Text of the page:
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  1. Wow… this is beautiful and powerful and deeply moving, Laura. Losing someone important is never easy. Allowing oneself to feel exactly what you feel without self-judgment or criticism may be even harder. We’ve all felt those raw emotions, but most of us don’t have the courage to share them with the honesty that you have here. Thank you for sharing this. As Bill Dickinson said, “this is humanity at its best.”

    • Thank you so much, Melissa. Your thoughtful words mean a great deal to me. Writing about pain and loss continues to be cathartic for me. My mom was my rock, and she rose above many challenges; especially in her last few years with us. I learned so much from her and always admired her for her strength and tenacity. Not much kept her down, and if it did, she still found a way to rise. That’s what I try to remember and channel as I navigate life’s challenges and embrace them too.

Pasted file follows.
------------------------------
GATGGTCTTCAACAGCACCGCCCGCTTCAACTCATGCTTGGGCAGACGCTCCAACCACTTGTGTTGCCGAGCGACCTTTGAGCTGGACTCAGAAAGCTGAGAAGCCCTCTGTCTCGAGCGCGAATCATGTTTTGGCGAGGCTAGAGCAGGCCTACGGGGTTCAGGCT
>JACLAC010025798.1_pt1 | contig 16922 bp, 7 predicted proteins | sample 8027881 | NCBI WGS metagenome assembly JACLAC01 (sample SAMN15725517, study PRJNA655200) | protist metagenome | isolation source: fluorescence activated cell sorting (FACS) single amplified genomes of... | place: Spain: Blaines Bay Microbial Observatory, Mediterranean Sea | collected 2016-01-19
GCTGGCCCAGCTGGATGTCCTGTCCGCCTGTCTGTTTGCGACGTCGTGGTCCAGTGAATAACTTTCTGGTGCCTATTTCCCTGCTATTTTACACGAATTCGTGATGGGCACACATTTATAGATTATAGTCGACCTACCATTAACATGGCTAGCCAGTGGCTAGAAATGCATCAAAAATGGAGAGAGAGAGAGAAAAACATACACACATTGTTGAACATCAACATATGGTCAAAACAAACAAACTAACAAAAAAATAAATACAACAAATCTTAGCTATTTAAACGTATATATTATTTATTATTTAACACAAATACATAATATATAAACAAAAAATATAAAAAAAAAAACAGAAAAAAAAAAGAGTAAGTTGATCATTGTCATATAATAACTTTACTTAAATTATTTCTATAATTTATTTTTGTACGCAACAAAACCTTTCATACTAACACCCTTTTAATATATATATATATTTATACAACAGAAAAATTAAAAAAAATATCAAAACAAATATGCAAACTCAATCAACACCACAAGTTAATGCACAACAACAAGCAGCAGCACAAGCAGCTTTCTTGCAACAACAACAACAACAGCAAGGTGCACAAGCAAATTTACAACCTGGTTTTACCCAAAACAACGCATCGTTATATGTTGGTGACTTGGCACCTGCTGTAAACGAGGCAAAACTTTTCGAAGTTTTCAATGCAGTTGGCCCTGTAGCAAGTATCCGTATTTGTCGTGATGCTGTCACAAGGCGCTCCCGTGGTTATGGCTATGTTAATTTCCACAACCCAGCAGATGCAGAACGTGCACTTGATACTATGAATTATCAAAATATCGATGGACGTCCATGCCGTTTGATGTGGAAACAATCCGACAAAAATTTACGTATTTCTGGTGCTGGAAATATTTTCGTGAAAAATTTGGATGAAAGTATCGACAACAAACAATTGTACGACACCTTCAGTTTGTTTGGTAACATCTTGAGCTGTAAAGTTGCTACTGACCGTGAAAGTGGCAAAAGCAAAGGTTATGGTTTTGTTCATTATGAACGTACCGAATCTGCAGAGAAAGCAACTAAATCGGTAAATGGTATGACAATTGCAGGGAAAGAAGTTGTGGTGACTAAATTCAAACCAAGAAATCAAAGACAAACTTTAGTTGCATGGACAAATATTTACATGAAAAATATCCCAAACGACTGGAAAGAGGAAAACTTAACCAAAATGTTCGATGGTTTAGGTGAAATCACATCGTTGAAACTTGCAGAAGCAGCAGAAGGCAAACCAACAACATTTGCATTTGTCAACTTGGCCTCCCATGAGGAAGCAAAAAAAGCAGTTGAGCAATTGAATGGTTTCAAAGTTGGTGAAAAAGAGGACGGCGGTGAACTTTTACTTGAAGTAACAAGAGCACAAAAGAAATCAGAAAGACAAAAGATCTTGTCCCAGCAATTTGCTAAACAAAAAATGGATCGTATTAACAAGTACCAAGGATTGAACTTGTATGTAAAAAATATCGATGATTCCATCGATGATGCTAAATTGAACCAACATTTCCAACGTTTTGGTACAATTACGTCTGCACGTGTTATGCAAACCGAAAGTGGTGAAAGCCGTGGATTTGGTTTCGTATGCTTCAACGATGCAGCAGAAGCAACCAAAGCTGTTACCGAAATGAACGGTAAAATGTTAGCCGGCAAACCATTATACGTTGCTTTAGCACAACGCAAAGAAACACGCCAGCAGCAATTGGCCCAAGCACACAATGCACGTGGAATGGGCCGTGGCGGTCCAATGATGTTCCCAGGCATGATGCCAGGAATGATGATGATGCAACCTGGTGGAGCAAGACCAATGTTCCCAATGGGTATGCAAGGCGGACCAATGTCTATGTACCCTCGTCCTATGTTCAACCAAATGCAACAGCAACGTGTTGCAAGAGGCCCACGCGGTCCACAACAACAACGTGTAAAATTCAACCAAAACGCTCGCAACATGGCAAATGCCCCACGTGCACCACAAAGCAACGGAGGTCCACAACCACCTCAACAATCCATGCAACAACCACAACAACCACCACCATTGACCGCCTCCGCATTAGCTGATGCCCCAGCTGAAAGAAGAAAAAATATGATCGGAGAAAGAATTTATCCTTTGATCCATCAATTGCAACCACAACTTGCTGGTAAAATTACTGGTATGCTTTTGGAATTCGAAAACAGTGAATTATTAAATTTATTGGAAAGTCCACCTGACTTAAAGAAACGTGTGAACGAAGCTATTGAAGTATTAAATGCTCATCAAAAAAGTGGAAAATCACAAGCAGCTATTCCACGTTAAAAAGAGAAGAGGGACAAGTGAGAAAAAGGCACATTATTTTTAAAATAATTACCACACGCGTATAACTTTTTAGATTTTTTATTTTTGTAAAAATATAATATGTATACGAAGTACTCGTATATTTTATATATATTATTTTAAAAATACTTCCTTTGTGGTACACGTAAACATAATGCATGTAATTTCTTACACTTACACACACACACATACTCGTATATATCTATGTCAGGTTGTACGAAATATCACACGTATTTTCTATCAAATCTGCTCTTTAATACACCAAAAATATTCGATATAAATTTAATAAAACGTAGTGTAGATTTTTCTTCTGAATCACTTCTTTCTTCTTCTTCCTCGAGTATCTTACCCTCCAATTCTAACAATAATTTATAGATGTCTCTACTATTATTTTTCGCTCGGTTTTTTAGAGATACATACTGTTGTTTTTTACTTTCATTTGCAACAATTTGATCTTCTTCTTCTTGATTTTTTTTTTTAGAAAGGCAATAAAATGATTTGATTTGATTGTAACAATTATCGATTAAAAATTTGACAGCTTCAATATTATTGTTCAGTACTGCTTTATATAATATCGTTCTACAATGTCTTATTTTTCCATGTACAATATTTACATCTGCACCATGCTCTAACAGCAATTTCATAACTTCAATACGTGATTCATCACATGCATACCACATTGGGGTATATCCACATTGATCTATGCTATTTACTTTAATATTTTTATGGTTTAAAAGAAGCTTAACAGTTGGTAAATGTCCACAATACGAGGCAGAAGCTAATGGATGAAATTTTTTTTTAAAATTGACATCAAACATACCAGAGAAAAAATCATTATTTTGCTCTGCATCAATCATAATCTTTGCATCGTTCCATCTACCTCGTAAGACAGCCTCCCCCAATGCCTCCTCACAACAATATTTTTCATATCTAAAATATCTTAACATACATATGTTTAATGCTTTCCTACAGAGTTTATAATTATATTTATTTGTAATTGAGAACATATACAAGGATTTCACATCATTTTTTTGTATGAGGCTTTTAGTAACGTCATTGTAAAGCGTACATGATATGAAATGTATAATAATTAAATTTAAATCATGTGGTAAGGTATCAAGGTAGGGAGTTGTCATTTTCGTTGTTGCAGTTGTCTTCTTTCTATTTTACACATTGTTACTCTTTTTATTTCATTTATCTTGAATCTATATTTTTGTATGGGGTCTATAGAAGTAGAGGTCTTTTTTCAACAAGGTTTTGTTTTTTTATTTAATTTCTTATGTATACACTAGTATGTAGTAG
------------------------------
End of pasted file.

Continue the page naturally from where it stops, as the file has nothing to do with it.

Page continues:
2. Very beautiful Laura. I felt every word. Losing someone like a parent is always hardest. I lost my gandpa when I was eight or nine, abd tried to get into the grave to be buried with him. Think it was the first time I understood that the way someone loves you can be enduring even when they are not here. I am 50 now, and I remember his face and eyes, and how he made me feel loved. Thank you for sharing your heart.

    • Thank you, Donna-Luisa. I so appreciate you reading my article and sharing a slice of your story with me. While there are difficult days from time to time, I’m thankful for all the time I had with my mom when she was alive. She was a wonderful woman full of life and with a wit that you couldn’t deny. We all miss her, but we do our best to keep her memory alive. That’s why there is always laughter when my family gets together – she would want it that way.